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Linux Debugging Overview
This article is intended to give the reader a general overview of the debugging tools or methods available at the each of the major software layers: User space, Kernel space and Boot-loader space. A brief description of the characteristics of these three spaces is offered under each corresponding section.
The user space layer is where most of the customization or product differentiation software resides. In Linux, as in most high-level operating systems, multiple applications often written by different developers can co-exists and run at the same time; therefore, in order to avoid contention for hardware resources, applications access hardware via pre-defined software driver APIs as opposed directly (improves portability of application to another hardware platform with slightly different hardware). Similarly, user space applications cannot access physical memory directly, but rather access memory via virtual memory pointer; this virtual to physical memory conversion and vice-versa is taken care of by the Virtual Memory Manager (VMM) software module which resides in the kernel space.
- MEMWATCH: MEMWATCH is an simple to use open source tool for detecting a variety of memory errors, including memory leaks, erroneous frees, overflow and underflow ... All you need to do is simply add a header file (memwatch.h) to your source code and use the -DMEMWATCH option in your gcc statement. MEMWATCH tells you if you free an already freed pointer or if you have unfreed memory and the line number which has the problem; it also displays statistics including how much memory was leaked, how much was used, and the total amount allocated.
- strace : strace is a powerful utility included in virtually all Linux distributions. It captures and displays information for every kernel system call executed by a Linux application and can even be used with programs for which no source code is available (no debug symbols necessary). The linux man pages (man strace) will give you a quick reference on how to use strace. In addition to using strace to trace thru hierarchy of system calls, using strace with the '-c' option (strace -c) produces high level profiling of your application.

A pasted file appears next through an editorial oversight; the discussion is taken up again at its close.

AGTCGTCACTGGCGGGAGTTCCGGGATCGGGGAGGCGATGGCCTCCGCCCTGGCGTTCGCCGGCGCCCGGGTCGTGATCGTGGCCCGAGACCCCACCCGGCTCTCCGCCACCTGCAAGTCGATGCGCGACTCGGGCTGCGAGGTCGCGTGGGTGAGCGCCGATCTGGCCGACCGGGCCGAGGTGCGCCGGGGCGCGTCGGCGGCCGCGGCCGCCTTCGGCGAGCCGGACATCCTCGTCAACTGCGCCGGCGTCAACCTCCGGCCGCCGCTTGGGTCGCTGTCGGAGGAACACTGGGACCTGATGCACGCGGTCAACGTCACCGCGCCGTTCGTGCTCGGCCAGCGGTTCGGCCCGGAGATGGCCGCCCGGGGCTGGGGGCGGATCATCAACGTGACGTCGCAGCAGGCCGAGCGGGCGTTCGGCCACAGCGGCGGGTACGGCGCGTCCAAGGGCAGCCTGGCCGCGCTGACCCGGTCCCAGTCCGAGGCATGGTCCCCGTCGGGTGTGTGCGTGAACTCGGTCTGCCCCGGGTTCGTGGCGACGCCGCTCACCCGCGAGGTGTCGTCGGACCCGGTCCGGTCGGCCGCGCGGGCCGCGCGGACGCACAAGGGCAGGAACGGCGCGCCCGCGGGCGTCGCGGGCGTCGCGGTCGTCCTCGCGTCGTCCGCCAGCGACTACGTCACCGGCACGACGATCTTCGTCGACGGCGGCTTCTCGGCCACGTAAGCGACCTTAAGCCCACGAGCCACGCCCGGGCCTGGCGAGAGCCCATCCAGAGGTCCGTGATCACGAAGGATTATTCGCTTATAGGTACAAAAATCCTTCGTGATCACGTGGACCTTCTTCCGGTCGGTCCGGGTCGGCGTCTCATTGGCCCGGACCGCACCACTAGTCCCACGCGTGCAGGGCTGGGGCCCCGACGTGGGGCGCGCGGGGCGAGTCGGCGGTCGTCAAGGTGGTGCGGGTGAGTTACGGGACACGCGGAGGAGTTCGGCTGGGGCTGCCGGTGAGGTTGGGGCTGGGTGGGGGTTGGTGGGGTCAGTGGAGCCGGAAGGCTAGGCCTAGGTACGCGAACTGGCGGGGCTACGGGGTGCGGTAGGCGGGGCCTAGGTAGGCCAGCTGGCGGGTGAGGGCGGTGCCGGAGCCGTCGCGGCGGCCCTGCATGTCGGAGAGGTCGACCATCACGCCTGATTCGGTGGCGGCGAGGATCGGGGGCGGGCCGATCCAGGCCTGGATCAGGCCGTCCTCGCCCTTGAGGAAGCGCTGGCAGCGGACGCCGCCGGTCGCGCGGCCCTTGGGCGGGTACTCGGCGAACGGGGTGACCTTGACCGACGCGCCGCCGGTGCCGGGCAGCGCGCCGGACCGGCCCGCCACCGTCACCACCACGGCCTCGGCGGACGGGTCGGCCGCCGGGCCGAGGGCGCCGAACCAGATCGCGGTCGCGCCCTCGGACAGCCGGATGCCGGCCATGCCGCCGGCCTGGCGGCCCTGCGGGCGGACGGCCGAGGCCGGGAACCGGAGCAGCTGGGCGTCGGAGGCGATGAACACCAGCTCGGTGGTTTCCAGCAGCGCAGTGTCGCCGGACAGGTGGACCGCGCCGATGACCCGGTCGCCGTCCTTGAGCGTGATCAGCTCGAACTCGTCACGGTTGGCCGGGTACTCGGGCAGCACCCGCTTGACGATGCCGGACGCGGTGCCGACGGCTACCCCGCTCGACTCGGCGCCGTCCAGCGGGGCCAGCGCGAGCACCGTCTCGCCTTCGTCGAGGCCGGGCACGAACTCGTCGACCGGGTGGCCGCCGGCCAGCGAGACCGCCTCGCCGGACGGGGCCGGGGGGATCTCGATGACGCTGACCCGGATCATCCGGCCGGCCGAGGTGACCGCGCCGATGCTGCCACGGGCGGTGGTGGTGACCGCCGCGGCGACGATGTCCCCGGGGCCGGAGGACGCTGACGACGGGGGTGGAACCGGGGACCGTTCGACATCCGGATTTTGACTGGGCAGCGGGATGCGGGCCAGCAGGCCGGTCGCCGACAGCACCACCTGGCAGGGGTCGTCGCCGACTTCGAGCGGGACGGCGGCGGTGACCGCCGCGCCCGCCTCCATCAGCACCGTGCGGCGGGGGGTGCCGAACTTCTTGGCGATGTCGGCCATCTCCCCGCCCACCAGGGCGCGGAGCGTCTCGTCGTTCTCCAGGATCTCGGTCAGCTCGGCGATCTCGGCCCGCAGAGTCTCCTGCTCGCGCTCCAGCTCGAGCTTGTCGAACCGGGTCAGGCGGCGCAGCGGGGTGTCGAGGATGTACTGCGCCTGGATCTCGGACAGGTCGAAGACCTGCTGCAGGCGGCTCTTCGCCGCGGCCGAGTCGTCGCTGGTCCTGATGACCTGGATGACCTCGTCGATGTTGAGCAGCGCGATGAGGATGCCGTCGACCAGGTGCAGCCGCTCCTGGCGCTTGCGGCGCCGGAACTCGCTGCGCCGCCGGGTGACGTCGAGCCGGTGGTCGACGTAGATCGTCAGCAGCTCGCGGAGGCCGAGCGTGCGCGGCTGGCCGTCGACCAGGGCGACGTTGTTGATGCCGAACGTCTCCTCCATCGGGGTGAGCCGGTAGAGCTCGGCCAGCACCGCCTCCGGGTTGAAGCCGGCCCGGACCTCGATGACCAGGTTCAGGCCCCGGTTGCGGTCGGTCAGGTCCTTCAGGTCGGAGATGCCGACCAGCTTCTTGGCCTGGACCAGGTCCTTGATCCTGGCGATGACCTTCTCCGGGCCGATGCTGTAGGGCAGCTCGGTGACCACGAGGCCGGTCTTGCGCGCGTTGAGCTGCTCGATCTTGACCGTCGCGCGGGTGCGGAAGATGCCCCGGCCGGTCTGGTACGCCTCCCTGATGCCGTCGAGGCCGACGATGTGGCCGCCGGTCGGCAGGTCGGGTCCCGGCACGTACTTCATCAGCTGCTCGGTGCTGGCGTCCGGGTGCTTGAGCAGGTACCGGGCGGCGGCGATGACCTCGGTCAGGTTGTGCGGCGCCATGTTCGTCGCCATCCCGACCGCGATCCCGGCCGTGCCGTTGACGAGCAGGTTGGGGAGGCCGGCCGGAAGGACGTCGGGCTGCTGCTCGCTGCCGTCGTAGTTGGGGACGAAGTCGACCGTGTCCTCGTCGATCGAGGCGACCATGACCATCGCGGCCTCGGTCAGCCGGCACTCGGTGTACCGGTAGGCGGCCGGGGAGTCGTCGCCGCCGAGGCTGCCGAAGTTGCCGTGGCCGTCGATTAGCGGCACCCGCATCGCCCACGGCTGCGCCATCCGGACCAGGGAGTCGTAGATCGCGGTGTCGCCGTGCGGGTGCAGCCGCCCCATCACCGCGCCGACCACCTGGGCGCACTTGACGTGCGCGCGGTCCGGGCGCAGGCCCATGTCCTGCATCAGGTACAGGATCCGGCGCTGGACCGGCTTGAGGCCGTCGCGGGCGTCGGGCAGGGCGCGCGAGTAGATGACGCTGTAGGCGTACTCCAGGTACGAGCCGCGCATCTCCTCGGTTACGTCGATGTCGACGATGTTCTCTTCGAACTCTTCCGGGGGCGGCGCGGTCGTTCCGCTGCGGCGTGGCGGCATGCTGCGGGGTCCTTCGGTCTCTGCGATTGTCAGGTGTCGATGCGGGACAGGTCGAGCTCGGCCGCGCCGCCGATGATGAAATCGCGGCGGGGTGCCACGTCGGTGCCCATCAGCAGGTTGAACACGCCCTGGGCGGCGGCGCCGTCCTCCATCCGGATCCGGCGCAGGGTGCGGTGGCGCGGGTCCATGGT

- GNU debugger: GDB is perhaps the most important tool for developers. GDB can be used to debug post-mortem core dumps or to conduct a live debugging session. In addition, many graphical front ends have been written on top of command line GDB, ranging from the simple open source applications such as Data Display Debugger (DDD) to high-end commercial IDEs such as DevRocket. GDB manual is rather large and GDB can take some time to master; however, this article gives a brief introduction on how to use command line GDB on our DaVinci platforms
- DDD : Data Display Debugger (DDD) is a popular open source graphical front end to GDB. To find out more information on using DDD, you can read the DDD Manual. In addition, this App Note gives a brief introduction on using DDD with one of our platforms (DM6446 EVM); however, the steps described in the App Note can easily be extended to other DaVinci and OMAP platforms.
- DevRocket IDE: DevRocket is a commercial IDE available from MontaVista. Once a user purchases the correct License from MontaVista, the user typically gets access to MV Zone software update site where they can download the DevRocket software as well as the necessary documentation. In addition, MontaVista's online MELD community is a great source of support for this tool.